So You Want to Be a Postdoc?

This is a guest blog by Louise Stephen, a postdoc at the Cancer Research UK Beatson Institute in Glasgow, where she studies ciliopathies and protein trafficking in immune cells. She did her PhD at the University of Manchester and a previous postdoc at the Roslin Institute in Edinburgh. Louise is co-chair of the UK Research […]

Starting Up: Entrepreneurship for PGRs

PGRs are passionate, self-motivated, independent thinkers, as well as project managers, decision makers, and hard workers that have the tenacity to get back up after failure until they achieve their desired results. Great attributes for being a good researcher, but I’d argue that they also make excellent entrepreneurs! The PhD journey is a road of […]

College Librarians: Supporting Your Research and Development

This is a guest post by Paul Cannon, College Librarian for MVLS here at the UofG. Paul explains how College Librarians can support PGRs at all stages of their research and reminds us why we should make the most of the resources and support that College Librarians can offer.     In December, Andreea Tint […]

What, how, and how much should I read?

This is a guest post written by Dr Dely Lazarte Elliot. She is part of the Creativity Culture and Faith Research and Teaching group in the School of Education, College of Social Sciences. “While writing in doctoral education is increasingly visible as a focus for research and pedagogy, what remains less visible is the role […]

PGR Experience: Battling Imposter Syndrome

As PGRs we quickly become very comfortable in our own bubbles since we are so focussed on the details of our project. However, that’s not to say that for some of us, being a PGR doesn’t bring a whole host of anxieties. Some of the most common experiences include feeling isolated and lonely during our […]

PGR Experience: Battling Isolation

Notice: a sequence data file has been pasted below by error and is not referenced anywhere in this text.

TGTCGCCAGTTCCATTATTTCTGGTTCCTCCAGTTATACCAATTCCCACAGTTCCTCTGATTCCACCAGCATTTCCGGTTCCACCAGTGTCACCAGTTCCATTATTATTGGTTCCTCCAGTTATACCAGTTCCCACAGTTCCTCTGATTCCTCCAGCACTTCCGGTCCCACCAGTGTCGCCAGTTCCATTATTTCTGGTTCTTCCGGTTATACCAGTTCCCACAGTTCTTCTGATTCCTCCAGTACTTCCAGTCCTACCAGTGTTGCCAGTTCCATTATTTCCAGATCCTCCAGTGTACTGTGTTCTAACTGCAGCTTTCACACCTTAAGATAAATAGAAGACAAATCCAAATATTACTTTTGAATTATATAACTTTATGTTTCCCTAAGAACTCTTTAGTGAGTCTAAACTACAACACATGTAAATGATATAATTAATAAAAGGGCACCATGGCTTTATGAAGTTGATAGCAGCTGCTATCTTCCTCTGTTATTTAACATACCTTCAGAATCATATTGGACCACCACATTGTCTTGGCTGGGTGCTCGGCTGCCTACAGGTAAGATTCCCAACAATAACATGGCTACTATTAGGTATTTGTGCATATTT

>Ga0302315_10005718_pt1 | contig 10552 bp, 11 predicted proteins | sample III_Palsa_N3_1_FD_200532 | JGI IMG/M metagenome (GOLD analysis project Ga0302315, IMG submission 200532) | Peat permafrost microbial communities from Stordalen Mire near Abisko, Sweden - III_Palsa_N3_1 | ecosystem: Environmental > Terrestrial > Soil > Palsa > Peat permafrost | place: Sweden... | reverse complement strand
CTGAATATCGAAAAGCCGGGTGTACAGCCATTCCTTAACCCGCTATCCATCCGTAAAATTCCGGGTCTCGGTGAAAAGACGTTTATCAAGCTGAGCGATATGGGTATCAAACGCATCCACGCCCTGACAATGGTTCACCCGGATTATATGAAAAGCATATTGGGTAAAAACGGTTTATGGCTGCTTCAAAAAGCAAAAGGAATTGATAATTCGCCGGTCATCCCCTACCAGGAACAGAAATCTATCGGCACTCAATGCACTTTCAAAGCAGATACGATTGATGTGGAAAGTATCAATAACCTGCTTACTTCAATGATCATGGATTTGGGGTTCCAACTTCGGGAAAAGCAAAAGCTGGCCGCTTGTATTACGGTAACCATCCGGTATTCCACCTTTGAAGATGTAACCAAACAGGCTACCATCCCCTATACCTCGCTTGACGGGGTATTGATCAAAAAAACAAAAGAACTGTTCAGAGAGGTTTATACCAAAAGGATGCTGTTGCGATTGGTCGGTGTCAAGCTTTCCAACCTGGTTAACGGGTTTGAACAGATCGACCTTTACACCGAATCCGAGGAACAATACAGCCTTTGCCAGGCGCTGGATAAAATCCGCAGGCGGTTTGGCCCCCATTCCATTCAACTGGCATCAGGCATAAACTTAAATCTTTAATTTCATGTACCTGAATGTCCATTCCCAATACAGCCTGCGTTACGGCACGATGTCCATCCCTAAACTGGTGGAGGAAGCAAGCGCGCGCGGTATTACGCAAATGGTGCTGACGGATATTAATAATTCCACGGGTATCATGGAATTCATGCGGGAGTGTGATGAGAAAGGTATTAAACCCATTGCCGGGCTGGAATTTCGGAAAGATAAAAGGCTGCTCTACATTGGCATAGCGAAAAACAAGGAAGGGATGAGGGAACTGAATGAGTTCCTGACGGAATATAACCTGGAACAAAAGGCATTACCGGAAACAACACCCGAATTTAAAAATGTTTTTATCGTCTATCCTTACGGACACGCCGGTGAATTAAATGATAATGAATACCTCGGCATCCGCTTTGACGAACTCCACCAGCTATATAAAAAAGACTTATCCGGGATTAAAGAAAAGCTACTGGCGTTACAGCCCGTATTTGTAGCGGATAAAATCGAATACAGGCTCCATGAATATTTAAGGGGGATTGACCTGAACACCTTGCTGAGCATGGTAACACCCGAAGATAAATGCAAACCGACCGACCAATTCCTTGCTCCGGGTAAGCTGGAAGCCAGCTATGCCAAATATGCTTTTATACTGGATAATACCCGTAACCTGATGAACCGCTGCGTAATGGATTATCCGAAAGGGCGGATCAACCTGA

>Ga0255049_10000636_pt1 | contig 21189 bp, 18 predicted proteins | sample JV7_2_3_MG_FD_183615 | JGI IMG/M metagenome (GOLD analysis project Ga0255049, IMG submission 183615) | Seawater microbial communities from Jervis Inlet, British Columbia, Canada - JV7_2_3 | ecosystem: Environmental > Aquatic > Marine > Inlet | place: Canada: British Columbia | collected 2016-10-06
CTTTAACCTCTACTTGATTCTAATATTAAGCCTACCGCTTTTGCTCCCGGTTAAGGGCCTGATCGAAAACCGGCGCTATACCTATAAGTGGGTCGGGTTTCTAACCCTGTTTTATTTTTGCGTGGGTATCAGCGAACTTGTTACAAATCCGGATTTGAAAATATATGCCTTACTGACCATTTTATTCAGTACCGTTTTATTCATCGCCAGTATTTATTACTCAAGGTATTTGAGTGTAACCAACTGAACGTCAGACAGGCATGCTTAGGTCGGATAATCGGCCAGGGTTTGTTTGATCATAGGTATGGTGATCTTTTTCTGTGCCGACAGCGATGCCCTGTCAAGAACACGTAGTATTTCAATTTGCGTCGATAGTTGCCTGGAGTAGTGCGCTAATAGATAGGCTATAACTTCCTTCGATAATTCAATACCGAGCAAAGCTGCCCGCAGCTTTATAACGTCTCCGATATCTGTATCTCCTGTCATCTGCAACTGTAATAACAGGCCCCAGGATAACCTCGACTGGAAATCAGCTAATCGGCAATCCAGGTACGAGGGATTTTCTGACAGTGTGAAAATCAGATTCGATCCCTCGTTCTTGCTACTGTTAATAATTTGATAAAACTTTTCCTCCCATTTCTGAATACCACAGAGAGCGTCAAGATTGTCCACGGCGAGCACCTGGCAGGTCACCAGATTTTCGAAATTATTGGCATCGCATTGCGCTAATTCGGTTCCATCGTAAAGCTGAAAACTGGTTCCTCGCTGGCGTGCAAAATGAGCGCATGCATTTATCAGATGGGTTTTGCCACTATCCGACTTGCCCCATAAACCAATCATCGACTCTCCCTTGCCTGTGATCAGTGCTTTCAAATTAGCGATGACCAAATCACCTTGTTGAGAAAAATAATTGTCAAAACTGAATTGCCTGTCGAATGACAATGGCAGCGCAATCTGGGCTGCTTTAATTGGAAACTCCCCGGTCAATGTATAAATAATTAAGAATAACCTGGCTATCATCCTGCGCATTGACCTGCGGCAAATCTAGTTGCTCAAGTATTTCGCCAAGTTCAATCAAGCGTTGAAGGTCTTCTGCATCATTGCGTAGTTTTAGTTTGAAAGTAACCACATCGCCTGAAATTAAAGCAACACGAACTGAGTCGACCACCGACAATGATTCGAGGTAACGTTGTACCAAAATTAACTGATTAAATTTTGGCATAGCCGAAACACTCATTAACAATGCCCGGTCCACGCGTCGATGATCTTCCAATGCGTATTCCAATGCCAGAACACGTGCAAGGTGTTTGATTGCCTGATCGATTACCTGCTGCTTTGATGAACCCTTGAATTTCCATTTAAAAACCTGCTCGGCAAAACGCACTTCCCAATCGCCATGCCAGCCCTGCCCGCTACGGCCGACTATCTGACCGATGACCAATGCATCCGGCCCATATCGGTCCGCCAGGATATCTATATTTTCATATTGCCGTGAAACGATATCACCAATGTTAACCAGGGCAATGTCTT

This is a guest post by Ayesha Abida. Ayesha is a first-year PGR based in the School of Education. Her PhD is in Applied Linguistics/TESOL. As someone who loves travelling and socialising, Ayesha shares her advice on combatting the common feeling of isolation for PGRs and offers some tips for getting to know other researchers here […]

World Health Day: PGR Edition

It’s World Health Day! Celebrated on the 7th of April every year, this day was designed to raise awareness for pressing public health issues and is sponsored by the World Health Organization. The theme this year is Depression: let’s talk. We’ve written a lot about mental health issues in the past months, covering survival strategies, […]

The College of Science and Engineering Annual Progress Review

Nobody knows the exact origins of the Annual Progress Review (APR). Legend has it that it began 1451 (the very year the University was established) as a means of cruel and ruthless entertainment for our professor overlords. But the exact origins aren’t important. What is important is that the practice continues today: each year, in […]

Life After the PhD

This is a guest post by Rachel K. Cheng. Rachel was a PGR in History from October 2013 to November 2016 working with Professors Callum Brown and Alex Shepard. Here, she tells us what has happened to her after the viva and her graduation and shares her advice for life after the PhD. Rachel K. […]